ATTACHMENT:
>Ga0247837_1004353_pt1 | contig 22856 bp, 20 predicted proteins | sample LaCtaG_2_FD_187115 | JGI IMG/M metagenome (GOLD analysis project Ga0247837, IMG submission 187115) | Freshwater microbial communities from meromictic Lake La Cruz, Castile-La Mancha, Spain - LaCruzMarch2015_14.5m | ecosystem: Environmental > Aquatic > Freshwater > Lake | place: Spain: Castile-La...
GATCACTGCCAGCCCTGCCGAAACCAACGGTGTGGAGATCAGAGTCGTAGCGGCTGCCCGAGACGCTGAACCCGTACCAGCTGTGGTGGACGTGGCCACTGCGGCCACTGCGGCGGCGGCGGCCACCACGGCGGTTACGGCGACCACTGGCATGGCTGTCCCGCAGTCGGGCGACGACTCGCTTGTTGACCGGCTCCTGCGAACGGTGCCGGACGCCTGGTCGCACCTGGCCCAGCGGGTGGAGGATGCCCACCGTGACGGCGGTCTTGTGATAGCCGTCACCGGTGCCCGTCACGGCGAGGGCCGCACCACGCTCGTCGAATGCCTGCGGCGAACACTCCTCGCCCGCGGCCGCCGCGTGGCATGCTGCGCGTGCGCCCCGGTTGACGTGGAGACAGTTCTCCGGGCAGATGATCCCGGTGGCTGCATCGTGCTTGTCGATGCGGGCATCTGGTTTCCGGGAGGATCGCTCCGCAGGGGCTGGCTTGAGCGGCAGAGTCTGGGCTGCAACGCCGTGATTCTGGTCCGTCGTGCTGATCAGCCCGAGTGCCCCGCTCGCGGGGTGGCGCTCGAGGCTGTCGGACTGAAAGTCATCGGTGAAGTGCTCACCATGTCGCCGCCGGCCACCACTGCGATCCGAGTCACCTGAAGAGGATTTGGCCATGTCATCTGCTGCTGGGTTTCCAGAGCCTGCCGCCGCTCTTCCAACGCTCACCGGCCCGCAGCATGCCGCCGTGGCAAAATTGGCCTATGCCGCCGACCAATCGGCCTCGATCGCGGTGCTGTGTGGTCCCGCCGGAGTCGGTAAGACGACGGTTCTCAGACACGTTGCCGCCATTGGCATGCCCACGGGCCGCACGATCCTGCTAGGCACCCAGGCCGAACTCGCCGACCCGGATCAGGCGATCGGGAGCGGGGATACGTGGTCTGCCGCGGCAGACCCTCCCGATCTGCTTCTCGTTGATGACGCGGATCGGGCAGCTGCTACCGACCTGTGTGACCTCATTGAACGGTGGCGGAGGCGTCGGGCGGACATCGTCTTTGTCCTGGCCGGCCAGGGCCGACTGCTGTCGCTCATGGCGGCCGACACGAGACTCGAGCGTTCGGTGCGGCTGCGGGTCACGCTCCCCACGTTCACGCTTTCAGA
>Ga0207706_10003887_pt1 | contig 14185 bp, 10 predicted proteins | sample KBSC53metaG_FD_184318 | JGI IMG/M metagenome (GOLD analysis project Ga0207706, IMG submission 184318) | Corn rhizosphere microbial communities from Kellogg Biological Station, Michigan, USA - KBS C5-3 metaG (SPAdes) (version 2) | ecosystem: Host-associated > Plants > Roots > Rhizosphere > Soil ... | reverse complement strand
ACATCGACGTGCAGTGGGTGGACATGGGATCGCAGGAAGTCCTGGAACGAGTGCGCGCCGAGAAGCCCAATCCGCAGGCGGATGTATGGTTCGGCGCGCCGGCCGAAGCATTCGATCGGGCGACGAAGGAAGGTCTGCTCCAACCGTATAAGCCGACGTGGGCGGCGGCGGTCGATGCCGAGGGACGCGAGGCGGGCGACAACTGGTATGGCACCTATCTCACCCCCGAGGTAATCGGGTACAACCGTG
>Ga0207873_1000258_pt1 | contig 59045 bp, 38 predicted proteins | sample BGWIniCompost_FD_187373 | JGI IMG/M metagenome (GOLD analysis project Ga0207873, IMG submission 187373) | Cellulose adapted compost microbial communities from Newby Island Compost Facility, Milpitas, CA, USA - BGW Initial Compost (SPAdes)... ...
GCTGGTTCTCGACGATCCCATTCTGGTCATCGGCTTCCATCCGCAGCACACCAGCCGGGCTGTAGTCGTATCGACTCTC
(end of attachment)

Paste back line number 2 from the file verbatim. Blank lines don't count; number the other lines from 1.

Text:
GATCACTGCCAGCCCTGCCGAAACCAACGGTGTGGAGATCAGAGTCGTAGCGGCTGCCCGAGACGCTGAACCCGTACCAGCTGTGGTGGACGTGGCCACTGCGGCCACTGCGGCGGCGGCGGCCACCACGGCGGTTACGGCGACCACTGGCATGGCTGTCCCGCAGTCGGGCGACGACTCGCTTGTTGACCGGCTCCTGCGAACGGTGCCGGACGCCTGGTCGCACCTGGCCCAGCGGGTGGAGGATGCCCACCGTGACGGCGGTCTTGTGATAGCCGTCACCGGTGCCCGTCACGGCGAGGGCCGCACCACGCTCGTCGAATGCCTGCGGCGAACACTCCTCGCCCGCGGCCGCCGCGTGGCATGCTGCGCGTGCGCCCCGGTTGACGTGGAGACAGTTCTCCGGGCAGATGATCCCGGTGGCTGCATCGTGCTTGTCGATGCGGGCATCTGGTTTCCGGGAGGATCGCTCCGCAGGGGCTGGCTTGAGCGGCAGAGTCTGGGCTGCAACGCCGTGATTCTGGTCCGTCGTGCTGATCAGCCCGAGTGCCCCGCTCGCGGGGTGGCGCTCGAGGCTGTCGGACTGAAAGTCATCGGTGAAGTGCTCACCATGTCGCCGCCGGCCACCACTGCGATCCGAGTCACCTGAAGAGGATTTGGCCATGTCATCTGCTGCTGGGTTTCCAGAGCCTGCCGCCGCTCTTCCAACGCTCACCGGCCCGCAGCATGCCGCCGTGGCAAAATTGGCCTATGCCGCCGACCAATCGGCCTCGATCGCGGTGCTGTGTGGTCCCGCCGGAGTCGGTAAGACGACGGTTCTCAGACACGTTGCCGCCATTGGCATGCCCACGGGCCGCACGATCCTGCTAGGCACCCAGGCCGAACTCGCCGACCCGGATCAGGCGATCGGGAGCGGGGATACGTGGTCTGCCGCGGCAGACCCTCCCGATCTGCTTCTCGTTGATGACGCGGATCGGGCAGCTGCTACCGACCTGTGTGACCTCATTGAACGGTGGCGGAGGCGTCGGGCGGACATCGTCTTTGTCCTGGCCGGCCAGGGCCGACTGCTGTCGCTCATGGCGGCCGACACGAGACTCGAGCGTTCGGTGCGGCTGCGGGTCACGCTCCCCACGTTCACGCTTTCAGA